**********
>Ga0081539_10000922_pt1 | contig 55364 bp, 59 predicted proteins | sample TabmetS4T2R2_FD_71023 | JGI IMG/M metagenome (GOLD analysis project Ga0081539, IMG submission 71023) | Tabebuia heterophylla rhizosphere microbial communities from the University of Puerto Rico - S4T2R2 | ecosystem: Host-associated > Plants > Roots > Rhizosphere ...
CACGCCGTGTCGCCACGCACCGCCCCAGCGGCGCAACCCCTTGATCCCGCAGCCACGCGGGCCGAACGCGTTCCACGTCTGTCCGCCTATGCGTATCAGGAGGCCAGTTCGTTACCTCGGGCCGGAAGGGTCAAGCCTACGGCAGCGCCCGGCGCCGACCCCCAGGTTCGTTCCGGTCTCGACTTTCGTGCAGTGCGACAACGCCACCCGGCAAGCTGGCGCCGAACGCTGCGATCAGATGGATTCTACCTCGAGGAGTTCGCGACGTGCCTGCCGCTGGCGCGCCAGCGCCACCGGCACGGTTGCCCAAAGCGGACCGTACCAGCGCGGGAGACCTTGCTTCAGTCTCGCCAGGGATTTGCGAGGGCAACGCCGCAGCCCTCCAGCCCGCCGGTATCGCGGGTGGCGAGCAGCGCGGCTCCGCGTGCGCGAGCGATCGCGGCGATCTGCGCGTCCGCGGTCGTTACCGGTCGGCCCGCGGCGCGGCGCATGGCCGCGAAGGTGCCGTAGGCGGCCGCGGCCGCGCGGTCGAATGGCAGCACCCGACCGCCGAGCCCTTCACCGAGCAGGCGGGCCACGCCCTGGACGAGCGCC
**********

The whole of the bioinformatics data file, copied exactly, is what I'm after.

>Ga0081539_10000922_pt1 | contig 55364 bp, 59 predicted proteins | sample TabmetS4T2R2_FD_71023 | JGI IMG/M metagenome (GOLD analysis project Ga0081539, IMG submission 71023) | Tabebuia heterophylla rhizosphere microbial communities from the University of Puerto Rico - S4T2R2 | ecosystem: Host-associated > Plants > Roots > Rhizosphere ...
CACGCCGTGTCGCCACGCACCGCCCCAGCGGCGCAACCCCTTGATCCCGCAGCCACGCGGGCCGAACGCGTTCCACGTCTGTCCGCCTATGCGTATCAGGAGGCCAGTTCGTTACCTCGGGCCGGAAGGGTCAAGCCTACGGCAGCGCCCGGCGCCGACCCCCAGGTTCGTTCCGGTCTCGACTTTCGTGCAGTGCGACAACGCCACCCGGCAAGCTGGCGCCGAACGCTGCGATCAGATGGATTCTACCTCGAGGAGTTCGCGACGTGCCTGCCGCTGGCGCGCCAGCGCCACCGGCACGGTTGCCCAAAGCGGACCGTACCAGCGCGGGAGACCTTGCTTCAGTCTCGCCAGGGATTTGCGAGGGCAACGCCGCAGCCCTCCAGCCCGCCGGTATCGCGGGTGGCGAGCAGCGCGGCTCCGCGTGCGCGAGCGATCGCGGCGATCTGCGCGTCCGCGGTCGTTACCGGTCGGCCCGCGGCGCGGCGCATGGCCGCGAAGGTGCCGTAGGCGGCCGCGGCCGCGCGGTCGAATGGCAGCACCCGACCGCCGAGCCCTTCACCGAGCAGGCGGGCCACGCCCTGGACGAGCGCC